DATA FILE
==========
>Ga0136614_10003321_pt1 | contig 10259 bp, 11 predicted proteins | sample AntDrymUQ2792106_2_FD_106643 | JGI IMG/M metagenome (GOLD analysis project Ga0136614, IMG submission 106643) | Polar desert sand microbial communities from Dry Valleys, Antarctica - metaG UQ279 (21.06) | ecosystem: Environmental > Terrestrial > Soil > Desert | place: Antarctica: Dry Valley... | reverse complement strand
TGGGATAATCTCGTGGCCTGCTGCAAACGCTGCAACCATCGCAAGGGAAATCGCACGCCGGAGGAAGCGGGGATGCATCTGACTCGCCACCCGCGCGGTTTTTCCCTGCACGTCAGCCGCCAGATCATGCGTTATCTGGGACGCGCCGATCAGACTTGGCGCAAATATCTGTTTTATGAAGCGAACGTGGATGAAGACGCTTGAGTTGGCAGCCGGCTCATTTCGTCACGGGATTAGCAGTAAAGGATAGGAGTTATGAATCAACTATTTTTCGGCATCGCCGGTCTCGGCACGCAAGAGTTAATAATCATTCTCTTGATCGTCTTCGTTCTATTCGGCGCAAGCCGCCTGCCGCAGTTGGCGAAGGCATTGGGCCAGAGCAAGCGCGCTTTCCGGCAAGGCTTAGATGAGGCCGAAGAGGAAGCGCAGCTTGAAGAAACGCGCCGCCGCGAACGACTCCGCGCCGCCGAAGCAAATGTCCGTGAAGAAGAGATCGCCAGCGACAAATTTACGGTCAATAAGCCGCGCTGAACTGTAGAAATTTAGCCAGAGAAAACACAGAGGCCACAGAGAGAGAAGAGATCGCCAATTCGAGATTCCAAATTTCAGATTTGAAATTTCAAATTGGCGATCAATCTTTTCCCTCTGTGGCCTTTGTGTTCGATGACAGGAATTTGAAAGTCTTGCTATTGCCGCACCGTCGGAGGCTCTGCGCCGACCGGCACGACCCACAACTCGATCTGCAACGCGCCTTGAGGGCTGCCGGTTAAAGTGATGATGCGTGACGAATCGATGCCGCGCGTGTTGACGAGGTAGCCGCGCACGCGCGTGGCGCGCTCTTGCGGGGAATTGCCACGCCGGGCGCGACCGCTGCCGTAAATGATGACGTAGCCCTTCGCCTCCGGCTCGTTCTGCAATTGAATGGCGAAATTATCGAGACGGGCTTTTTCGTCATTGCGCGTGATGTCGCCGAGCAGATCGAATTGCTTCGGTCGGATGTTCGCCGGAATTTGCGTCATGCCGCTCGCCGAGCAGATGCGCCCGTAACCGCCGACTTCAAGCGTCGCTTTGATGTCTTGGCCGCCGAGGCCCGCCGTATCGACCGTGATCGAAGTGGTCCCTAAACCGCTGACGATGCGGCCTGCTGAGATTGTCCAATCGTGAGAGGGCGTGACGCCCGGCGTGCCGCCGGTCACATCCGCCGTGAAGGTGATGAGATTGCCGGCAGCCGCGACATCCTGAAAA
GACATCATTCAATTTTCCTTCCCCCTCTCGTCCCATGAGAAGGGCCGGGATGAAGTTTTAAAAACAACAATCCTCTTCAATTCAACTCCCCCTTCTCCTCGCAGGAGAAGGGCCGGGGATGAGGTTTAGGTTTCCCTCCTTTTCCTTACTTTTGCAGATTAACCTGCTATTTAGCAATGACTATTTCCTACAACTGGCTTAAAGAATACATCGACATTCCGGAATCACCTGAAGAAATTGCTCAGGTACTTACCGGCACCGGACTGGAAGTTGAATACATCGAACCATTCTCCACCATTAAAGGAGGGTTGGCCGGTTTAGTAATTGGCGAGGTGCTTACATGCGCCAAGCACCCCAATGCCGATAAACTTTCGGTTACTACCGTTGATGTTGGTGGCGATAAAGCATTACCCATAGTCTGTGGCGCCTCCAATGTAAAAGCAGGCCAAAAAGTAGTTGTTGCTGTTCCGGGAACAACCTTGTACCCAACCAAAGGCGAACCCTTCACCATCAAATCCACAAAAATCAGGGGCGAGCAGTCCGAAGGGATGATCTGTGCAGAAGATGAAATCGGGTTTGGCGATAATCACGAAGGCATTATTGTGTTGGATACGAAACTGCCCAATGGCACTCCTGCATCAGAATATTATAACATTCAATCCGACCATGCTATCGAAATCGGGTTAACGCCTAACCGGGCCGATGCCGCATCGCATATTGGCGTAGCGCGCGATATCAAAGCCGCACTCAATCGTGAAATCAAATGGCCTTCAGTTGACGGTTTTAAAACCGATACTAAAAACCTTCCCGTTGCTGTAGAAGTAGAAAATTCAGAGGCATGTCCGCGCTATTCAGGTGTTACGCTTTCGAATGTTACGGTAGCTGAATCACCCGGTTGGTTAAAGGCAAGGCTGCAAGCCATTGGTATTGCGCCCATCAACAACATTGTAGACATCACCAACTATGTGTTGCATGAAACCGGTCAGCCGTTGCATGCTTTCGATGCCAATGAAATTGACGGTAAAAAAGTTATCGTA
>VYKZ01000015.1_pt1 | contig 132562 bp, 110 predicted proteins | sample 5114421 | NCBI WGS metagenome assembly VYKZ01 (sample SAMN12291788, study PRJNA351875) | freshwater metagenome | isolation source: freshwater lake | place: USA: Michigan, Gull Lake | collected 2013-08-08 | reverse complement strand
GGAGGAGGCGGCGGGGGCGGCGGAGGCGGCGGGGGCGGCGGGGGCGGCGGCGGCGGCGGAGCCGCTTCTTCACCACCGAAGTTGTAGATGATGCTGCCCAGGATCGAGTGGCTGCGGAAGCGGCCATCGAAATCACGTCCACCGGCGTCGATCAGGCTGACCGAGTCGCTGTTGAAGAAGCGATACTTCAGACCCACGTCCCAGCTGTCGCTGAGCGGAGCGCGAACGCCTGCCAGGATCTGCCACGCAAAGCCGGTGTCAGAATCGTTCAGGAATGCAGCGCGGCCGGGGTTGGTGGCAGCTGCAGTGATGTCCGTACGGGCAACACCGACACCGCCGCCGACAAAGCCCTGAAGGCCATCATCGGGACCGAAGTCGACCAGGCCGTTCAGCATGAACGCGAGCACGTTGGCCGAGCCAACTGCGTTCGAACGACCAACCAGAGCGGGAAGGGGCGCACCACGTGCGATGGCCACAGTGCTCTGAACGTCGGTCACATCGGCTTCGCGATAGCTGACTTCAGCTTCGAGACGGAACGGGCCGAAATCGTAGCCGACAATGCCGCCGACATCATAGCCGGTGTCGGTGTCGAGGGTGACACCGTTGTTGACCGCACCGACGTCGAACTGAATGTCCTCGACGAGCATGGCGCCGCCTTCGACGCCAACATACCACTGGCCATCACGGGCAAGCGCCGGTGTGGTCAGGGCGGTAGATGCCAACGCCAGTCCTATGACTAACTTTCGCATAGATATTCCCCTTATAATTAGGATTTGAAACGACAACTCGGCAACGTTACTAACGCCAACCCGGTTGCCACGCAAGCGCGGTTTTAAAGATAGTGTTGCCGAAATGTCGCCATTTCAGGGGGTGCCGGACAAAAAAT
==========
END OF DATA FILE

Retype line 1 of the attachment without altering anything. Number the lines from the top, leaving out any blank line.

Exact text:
>Ga0136614_10003321_pt1 | contig 10259 bp, 11 predicted proteins | sample AntDrymUQ2792106_2_FD_106643 | JGI IMG/M metagenome (GOLD analysis project Ga0136614, IMG submission 106643) | Polar desert sand microbial communities from Dry Valleys, Antarctica - metaG UQ279 (21.06) | ecosystem: Environmental > Terrestrial > Soil > Desert | place: Antarctica: Dry Valley... | reverse complement strand